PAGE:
I’ve been thinking about…

how I’m grateful I am to be in work. I’m especially thankful to have the opportunity to work on something that is important to me with a team so smart that I’d be a fool to work elsewhere.

I’m also thinking about how hard it is to work right now. I’m angry. I’m sad. I’m scared. And with my focus split between the health of my family, the health of my communities, and my own mental health, I’m left with little bandwidth to produce good work. (Let’s talk another day about how I can uncouple my self-worth from productive output).

That being said, I’m thankful that I am encouraged to explore my anger, sadness, and fear within my work. Because lord knows that:

Illustration by @stuffgracemade

I’ve been working on…

building design and technology toolkits that are anti-racist and using them in our work.

Here in the UK and US, we too often design and build products and services from a default-white perspective. That might be because the organisations behind the products are mostly white (and male). Or the capital behind those organisations is mostly white (and male).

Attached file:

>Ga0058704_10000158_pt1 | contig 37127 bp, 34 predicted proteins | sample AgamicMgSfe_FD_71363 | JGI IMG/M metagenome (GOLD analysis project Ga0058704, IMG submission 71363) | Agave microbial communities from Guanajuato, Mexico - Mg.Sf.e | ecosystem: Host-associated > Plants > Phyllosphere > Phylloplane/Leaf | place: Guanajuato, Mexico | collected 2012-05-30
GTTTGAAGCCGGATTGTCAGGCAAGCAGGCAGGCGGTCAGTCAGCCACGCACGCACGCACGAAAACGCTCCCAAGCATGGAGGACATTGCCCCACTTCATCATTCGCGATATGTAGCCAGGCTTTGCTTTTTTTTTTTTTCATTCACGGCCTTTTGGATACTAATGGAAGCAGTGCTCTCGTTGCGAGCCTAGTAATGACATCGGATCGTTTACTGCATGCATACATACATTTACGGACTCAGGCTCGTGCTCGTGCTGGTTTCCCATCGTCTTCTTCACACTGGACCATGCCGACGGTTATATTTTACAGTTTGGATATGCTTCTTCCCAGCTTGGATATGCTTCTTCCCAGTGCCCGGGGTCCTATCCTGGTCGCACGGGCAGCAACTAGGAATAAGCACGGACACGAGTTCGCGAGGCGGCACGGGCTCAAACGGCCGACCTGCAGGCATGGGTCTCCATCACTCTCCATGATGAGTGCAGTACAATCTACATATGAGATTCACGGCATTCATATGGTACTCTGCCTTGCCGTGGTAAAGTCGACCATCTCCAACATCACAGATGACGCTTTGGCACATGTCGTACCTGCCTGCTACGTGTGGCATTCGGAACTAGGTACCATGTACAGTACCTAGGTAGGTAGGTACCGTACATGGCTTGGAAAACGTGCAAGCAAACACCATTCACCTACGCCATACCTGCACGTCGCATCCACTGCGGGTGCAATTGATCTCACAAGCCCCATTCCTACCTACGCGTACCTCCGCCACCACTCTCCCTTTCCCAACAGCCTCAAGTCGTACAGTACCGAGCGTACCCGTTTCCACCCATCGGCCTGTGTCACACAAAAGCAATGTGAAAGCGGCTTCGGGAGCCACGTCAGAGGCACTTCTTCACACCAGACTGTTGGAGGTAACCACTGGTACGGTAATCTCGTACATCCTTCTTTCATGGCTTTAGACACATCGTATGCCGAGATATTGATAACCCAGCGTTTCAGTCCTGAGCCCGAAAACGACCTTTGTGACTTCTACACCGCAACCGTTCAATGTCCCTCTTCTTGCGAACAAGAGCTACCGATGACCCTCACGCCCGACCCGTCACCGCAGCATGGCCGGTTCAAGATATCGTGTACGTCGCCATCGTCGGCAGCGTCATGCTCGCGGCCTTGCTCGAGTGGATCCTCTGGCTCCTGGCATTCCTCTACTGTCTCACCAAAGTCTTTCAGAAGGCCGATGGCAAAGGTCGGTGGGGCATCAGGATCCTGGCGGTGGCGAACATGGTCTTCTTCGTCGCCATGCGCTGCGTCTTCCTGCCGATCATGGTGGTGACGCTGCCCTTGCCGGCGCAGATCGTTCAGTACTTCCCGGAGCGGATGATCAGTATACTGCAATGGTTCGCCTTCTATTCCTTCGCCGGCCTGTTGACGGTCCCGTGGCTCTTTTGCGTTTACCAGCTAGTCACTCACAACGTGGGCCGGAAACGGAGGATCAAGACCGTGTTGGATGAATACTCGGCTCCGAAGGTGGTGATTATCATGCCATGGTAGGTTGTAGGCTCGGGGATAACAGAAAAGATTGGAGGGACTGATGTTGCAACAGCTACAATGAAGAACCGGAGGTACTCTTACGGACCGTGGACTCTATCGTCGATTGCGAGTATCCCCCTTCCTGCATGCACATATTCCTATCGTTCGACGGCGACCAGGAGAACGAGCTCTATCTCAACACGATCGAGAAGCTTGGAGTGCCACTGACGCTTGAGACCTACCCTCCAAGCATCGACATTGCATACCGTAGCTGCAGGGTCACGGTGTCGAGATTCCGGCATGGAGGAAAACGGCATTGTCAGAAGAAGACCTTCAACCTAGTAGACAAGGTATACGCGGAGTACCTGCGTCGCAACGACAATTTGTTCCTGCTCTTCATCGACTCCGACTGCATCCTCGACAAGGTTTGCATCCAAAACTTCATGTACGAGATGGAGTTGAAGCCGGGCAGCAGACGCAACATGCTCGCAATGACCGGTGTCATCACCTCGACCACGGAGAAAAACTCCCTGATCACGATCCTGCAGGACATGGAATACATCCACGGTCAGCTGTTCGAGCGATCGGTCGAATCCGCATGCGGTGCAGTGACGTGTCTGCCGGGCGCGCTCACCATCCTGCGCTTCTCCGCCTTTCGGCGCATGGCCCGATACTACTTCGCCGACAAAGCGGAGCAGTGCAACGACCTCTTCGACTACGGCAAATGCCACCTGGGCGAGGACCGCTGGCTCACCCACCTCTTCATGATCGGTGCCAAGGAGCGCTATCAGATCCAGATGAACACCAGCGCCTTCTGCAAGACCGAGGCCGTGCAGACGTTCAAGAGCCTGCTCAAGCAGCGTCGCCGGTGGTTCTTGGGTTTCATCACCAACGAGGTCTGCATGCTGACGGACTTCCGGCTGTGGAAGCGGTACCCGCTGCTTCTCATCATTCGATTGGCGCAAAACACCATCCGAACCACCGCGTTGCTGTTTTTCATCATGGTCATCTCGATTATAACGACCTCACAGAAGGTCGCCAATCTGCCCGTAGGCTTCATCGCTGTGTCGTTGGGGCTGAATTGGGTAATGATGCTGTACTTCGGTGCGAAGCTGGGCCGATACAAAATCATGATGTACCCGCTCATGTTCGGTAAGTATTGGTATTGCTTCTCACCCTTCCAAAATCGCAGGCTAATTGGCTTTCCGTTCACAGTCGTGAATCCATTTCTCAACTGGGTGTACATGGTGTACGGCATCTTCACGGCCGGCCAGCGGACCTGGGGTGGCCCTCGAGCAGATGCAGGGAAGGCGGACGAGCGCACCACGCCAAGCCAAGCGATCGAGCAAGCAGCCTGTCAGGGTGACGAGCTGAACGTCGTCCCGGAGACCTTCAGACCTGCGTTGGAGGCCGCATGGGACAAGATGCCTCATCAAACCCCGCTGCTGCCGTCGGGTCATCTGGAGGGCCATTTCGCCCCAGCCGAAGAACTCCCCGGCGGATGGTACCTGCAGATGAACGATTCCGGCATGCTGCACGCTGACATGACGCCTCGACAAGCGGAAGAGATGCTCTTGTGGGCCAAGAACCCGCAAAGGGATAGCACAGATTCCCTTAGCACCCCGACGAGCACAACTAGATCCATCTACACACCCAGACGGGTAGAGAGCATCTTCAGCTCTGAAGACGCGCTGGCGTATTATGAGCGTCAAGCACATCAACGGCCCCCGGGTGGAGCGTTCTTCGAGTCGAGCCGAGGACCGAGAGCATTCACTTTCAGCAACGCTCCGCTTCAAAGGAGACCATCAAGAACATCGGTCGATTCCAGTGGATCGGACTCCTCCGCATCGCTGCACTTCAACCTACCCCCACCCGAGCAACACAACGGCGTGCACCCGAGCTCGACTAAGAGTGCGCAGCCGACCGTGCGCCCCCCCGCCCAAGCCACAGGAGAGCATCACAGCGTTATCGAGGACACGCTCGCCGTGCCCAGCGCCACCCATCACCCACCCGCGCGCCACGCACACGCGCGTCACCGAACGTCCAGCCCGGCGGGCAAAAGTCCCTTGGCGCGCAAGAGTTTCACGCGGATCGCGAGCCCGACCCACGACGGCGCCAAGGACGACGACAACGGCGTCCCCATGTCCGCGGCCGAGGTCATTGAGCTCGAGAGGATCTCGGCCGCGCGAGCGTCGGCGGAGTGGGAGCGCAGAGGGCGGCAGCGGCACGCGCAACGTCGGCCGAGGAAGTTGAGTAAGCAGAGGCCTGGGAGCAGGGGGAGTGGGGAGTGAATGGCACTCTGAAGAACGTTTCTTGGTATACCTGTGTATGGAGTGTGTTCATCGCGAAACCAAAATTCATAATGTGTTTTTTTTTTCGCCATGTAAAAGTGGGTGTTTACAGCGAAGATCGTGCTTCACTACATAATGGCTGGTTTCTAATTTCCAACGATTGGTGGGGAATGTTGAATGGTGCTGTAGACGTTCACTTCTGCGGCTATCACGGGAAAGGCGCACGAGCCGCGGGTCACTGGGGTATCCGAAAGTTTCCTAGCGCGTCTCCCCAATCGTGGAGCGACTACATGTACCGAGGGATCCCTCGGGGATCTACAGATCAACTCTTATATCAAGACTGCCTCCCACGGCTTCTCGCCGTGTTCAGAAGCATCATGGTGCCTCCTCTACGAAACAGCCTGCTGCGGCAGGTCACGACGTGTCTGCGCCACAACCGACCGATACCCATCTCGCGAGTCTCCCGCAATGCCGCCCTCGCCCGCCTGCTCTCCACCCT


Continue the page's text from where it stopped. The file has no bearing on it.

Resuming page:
Moreover, the tools we use to solve problems and build new solutions – like design thinking, human-centered design, and Jobs to Be Done – are default-white, created by white authors, used and celebrated by majority-white institutions, all within a structurally racist system.

It’s high time we re-examine our tools and build new tools that are fit for purpose. We’ll explore how IF employs anti-racist design thinking in our work, another time.

What I’m interested in…

Thomas Picketty’s book Capital in the Twenty-First Century.

We launched Society Centered Design in March, and while the team is working on how SCD shows up in design, technology, and the community, I’m exploring the business economics that can support SCD innovation. More on this to come.

If Kate Raworth’s Doughnut Economics provides an alternative to our current economic model, Piketty’s book details (in depth! it’s 700 pages + the next one is 1000) how we got here and identifies historic levers of change, which is very helpful when working to identify current levers of change.

I’m also reading about a human / merman romance because balance.

Shout out to my local book stores Burley Fisher Books and Pages of Hackney – both deliver!

I’ve been inspired by…

Protest posters

Illustration by Monyee Chau

Looking ahead…

I encourage my colleagues and friends to not just talk about it, but be about it. We are in a privileged position as designers, technologists, and decision makers at some of the world’s most influential organisations. Channel your anger, sadness, and loss into demonstrable action at home and at work.

If you need help figuring it out at home, I recommend you read this by Alex Fefegha, co-founder of COMUZI.

If you need help figuring it out in your data-rich / AI work, ring me and we’ll figure it out together.